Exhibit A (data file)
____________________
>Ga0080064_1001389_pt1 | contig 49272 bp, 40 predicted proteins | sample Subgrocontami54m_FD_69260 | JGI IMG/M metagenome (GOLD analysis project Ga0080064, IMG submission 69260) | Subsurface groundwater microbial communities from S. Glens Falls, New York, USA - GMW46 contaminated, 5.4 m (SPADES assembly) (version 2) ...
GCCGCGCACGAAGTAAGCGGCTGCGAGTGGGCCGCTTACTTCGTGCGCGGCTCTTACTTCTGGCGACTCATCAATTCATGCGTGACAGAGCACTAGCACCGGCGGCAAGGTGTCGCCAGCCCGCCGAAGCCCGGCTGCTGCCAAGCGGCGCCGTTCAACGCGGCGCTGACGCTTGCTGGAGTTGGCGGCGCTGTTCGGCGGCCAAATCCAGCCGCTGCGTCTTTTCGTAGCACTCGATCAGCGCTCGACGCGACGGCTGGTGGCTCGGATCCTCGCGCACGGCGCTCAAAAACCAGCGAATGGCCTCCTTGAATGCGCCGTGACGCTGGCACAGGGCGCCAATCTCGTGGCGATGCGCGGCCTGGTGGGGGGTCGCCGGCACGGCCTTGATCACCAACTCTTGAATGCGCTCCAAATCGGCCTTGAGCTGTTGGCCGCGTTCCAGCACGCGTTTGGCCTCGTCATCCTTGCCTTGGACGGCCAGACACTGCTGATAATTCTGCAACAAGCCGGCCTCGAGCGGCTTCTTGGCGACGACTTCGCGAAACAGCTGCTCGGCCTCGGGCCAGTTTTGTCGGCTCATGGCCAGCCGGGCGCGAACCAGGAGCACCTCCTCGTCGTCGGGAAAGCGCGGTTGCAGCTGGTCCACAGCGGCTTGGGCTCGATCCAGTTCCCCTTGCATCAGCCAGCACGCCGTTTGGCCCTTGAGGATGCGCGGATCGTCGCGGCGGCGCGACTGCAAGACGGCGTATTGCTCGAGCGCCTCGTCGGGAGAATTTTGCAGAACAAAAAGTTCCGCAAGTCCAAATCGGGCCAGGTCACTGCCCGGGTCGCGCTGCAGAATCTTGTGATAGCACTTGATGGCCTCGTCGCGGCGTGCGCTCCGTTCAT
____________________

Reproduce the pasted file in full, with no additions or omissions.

>Ga0080064_1001389_pt1 | contig 49272 bp, 40 predicted proteins | sample Subgrocontami54m_FD_69260 | JGI IMG/M metagenome (GOLD analysis project Ga0080064, IMG submission 69260) | Subsurface groundwater microbial communities from S. Glens Falls, New York, USA - GMW46 contaminated, 5.4 m (SPADES assembly) (version 2) ...
GCCGCGCACGAAGTAAGCGGCTGCGAGTGGGCCGCTTACTTCGTGCGCGGCTCTTACTTCTGGCGACTCATCAATTCATGCGTGACAGAGCACTAGCACCGGCGGCAAGGTGTCGCCAGCCCGCCGAAGCCCGGCTGCTGCCAAGCGGCGCCGTTCAACGCGGCGCTGACGCTTGCTGGAGTTGGCGGCGCTGTTCGGCGGCCAAATCCAGCCGCTGCGTCTTTTCGTAGCACTCGATCAGCGCTCGACGCGACGGCTGGTGGCTCGGATCCTCGCGCACGGCGCTCAAAAACCAGCGAATGGCCTCCTTGAATGCGCCGTGACGCTGGCACAGGGCGCCAATCTCGTGGCGATGCGCGGCCTGGTGGGGGGTCGCCGGCACGGCCTTGATCACCAACTCTTGAATGCGCTCCAAATCGGCCTTGAGCTGTTGGCCGCGTTCCAGCACGCGTTTGGCCTCGTCATCCTTGCCTTGGACGGCCAGACACTGCTGATAATTCTGCAACAAGCCGGCCTCGAGCGGCTTCTTGGCGACGACTTCGCGAAACAGCTGCTCGGCCTCGGGCCAGTTTTGTCGGCTCATGGCCAGCCGGGCGCGAACCAGGAGCACCTCCTCGTCGTCGGGAAAGCGCGGTTGCAGCTGGTCCACAGCGGCTTGGGCTCGATCCAGTTCCCCTTGCATCAGCCAGCACGCCGTTTGGCCCTTGAGGATGCGCGGATCGTCGCGGCGGCGCGACTGCAAGACGGCGTATTGCTCGAGCGCCTCGTCGGGAGAATTTTGCAGAACAAAAAGTTCCGCAAGTCCAAATCGGGCCAGGTCACTGCCCGGGTCGCGCTGCAGAATCTTGTGATAGCACTTGATGGCCTCGTCGCGGCGTGCGCTCCGTTCAT